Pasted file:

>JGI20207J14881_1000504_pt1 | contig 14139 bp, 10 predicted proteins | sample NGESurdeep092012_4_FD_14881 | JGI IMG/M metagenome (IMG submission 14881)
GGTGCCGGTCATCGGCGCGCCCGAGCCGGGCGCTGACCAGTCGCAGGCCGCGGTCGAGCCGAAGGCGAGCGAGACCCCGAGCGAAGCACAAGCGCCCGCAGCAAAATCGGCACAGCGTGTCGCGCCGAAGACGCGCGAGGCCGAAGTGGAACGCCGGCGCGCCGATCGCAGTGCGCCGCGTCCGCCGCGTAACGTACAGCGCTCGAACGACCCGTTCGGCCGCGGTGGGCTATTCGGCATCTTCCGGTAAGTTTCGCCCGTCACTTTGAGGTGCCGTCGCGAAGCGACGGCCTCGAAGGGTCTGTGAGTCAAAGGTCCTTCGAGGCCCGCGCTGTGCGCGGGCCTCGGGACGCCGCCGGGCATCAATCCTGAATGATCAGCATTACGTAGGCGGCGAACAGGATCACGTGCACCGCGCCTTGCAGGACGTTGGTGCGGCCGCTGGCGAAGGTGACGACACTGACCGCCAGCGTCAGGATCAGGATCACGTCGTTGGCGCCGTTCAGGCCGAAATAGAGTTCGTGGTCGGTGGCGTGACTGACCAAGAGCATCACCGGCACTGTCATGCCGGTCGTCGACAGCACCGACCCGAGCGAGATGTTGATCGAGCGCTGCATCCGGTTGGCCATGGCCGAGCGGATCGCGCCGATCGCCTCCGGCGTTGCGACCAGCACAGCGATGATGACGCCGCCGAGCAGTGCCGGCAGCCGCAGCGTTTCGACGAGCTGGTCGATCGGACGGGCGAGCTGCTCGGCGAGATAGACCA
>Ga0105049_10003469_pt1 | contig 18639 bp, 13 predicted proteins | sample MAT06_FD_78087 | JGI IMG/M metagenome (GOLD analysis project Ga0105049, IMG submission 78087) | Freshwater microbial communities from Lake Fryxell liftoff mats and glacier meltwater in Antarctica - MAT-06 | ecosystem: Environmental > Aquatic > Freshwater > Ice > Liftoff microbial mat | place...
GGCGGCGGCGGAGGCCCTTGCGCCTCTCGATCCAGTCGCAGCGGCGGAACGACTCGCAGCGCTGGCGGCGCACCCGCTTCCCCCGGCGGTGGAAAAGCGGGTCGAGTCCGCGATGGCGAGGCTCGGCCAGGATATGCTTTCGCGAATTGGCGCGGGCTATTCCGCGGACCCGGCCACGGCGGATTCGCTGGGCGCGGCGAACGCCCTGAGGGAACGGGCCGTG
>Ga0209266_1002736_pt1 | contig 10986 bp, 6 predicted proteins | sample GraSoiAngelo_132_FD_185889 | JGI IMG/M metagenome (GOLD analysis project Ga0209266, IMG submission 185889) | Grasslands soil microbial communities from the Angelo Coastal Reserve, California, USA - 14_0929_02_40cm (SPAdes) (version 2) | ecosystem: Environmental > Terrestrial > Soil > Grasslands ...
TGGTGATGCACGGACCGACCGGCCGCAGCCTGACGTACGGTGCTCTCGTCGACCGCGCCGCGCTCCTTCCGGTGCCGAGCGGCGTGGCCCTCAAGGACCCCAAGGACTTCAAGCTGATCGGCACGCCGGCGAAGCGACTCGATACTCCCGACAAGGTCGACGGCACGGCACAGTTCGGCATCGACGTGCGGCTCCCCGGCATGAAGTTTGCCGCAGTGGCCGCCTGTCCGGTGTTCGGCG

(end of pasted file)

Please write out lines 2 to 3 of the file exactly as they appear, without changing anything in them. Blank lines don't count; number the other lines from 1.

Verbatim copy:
GGTGCCGGTCATCGGCGCGCCCGAGCCGGGCGCTGACCAGTCGCAGGCCGCGGTCGAGCCGAAGGCGAGCGAGACCCCGAGCGAAGCACAAGCGCCCGCAGCAAAATCGGCACAGCGTGTCGCGCCGAAGACGCGCGAGGCCGAAGTGGAACGCCGGCGCGCCGATCGCAGTGCGCCGCGTCCGCCGCGTAACGTACAGCGCTCGAACGACCCGTTCGGCCGCGGTGGGCTATTCGGCATCTTCCGGTAAGTTTCGCCCGTCACTTTGAGGTGCCGTCGCGAAGCGACGGCCTCGAAGGGTCTGTGAGTCAAAGGTCCTTCGAGGCCCGCGCTGTGCGCGGGCCTCGGGACGCCGCCGGGCATCAATCCTGAATGATCAGCATTACGTAGGCGGCGAACAGGATCACGTGCACCGCGCCTTGCAGGACGTTGGTGCGGCCGCTGGCGAAGGTGACGACACTGACCGCCAGCGTCAGGATCAGGATCACGTCGTTGGCGCCGTTCAGGCCGAAATAGAGTTCGTGGTCGGTGGCGTGACTGACCAAGAGCATCACCGGCACTGTCATGCCGGTCGTCGACAGCACCGACCCGAGCGAGATGTTGATCGAGCGCTGCATCCGGTTGGCCATGGCCGAGCGGATCGCGCCGATCGCCTCCGGCGTTGCGACCAGCACAGCGATGATGACGCCGCCGAGCAGTGCCGGCAGCCGCAGCGTTTCGACGAGCTGGTCGATCGGACGGGCGAGCTGCTCGGCGAGATAGACCA
>Ga0105049_10003469_pt1 | contig 18639 bp, 13 predicted proteins | sample MAT06_FD_78087 | JGI IMG/M metagenome (GOLD analysis project Ga0105049, IMG submission 78087) | Freshwater microbial communities from Lake Fryxell liftoff mats and glacier meltwater in Antarctica - MAT-06 | ecosystem: Environmental > Aquatic > Freshwater > Ice > Liftoff microbial mat | place...